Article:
Activision CEO Bobby Kotick takes a significant pay cut amid the publisher’s ongoing lawsuits


In the midst of the company's ongoing lawsuits with multiple government agencies, Activision CEO Bobby Kotick has decided that taking home his usual excessive pay wouldn't be a great look. Today, the executive announced he'll be asking the board to cut his salary to the lowest amount legally allowed under California law.

Writing in a press release this morning (spotted by Kotaku's Ethan Gach), Kotick provided an update on what the company has done since his last underwhelming response to the harassment lawsuits.

Notably, in order to give the company “every available resource” to fix the company's cultural issues, Kotick announced a significant cut to his pay— and while he's taken salary cuts before, it seems this one pointedly includes his notoriously lofty bonuses, which have previously approached almost $200 million in value.

“I have asked our Board of Directors to reduce my total compensation until the Board has determined that we have achieved the transformational gender-related goals and other commitments described above,” Kotick writes. “Specifically, I have asked the Board to reduce my pay to the lowest amount California law will allow for people earning a salary, which this year is $62,500. To be clear, this is a reduction in my overall compensation, not just my salary. I am asking not to receive any bonuses or be granted any equity during this time.”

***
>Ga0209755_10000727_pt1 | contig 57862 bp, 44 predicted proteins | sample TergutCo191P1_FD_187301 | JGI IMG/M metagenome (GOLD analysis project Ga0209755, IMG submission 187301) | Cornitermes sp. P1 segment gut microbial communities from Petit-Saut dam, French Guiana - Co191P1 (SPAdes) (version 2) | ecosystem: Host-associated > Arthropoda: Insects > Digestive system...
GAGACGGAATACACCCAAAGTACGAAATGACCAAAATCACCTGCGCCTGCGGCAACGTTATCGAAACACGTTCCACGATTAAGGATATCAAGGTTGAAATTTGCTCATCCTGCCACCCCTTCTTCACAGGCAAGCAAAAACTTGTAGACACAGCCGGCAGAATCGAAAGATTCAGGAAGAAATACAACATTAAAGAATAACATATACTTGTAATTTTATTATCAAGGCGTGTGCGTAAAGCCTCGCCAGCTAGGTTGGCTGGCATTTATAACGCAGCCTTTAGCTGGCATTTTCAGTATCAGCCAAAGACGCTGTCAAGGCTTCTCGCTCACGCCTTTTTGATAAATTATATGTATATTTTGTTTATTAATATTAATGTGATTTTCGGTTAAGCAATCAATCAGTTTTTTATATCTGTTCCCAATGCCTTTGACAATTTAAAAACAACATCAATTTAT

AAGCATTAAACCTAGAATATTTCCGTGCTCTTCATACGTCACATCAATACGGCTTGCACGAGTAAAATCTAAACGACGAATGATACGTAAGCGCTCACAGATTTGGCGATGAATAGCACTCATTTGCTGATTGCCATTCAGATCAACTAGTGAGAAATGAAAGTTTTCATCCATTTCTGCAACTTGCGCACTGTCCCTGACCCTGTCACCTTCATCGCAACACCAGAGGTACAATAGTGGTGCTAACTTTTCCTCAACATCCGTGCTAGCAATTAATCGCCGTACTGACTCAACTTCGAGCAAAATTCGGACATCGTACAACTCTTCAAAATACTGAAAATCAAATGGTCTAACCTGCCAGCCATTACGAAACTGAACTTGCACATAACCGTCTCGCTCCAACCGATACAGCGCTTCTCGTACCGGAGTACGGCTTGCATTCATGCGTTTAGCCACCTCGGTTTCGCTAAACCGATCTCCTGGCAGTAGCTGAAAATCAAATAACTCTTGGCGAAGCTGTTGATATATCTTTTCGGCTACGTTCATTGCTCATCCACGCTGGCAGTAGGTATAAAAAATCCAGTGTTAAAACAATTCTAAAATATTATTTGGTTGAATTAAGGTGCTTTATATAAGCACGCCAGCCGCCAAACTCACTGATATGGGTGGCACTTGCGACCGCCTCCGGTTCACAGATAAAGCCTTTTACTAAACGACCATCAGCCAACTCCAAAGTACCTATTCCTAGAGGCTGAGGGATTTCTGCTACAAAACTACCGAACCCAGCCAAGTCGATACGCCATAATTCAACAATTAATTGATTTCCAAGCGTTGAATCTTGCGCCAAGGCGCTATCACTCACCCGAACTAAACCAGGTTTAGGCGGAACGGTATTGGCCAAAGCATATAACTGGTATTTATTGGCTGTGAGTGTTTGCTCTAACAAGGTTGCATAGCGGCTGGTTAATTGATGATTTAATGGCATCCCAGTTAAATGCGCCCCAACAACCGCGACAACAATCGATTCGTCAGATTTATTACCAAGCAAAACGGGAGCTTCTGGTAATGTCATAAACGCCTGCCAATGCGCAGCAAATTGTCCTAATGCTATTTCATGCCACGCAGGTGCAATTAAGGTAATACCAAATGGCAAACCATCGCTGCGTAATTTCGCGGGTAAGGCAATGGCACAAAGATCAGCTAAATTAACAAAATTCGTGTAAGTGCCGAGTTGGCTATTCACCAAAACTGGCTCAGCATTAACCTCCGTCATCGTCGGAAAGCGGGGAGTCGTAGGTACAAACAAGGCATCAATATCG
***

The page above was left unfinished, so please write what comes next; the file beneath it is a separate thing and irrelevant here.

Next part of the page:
The letter does go a few steps towards meeting worker demands after the initial lawsuit. Activision is waiving mandatory arbitration on sexual harassment and discrimination claims, and will immediately fire anyone who retaliates against an employee for making a compliance complaint. The publisher is pushing to increase the percentage of workers who identify as women or non-binary by 50%, in part by investing $250 million into game and tech diversity initiatives. It also plans to improve pay transparency, and provide annual updates on gender hiring, diversity hiring, and workplace progress.

“I truly wish not a single employee had had an experience at work that resulted in hurt, humiliation, or worse – and to those who were affected, I sincerely apologize. You have my commitment that we will do everything possible to honor our values and create the workplace every member of this team deserves.”

Kotick's statement doesn't touch on his own role overseeing a Activision's “frat boy” culture. But it is somewhat of a step above the publisher's immediate response which was often as confusing as it was dismissive. Blizzard president J. Allen Brack and HR head Jesse Meschuk resigned in the wake of the allegations, and the studio recently renamed an Overwatch character named after a developer included in the allegations.

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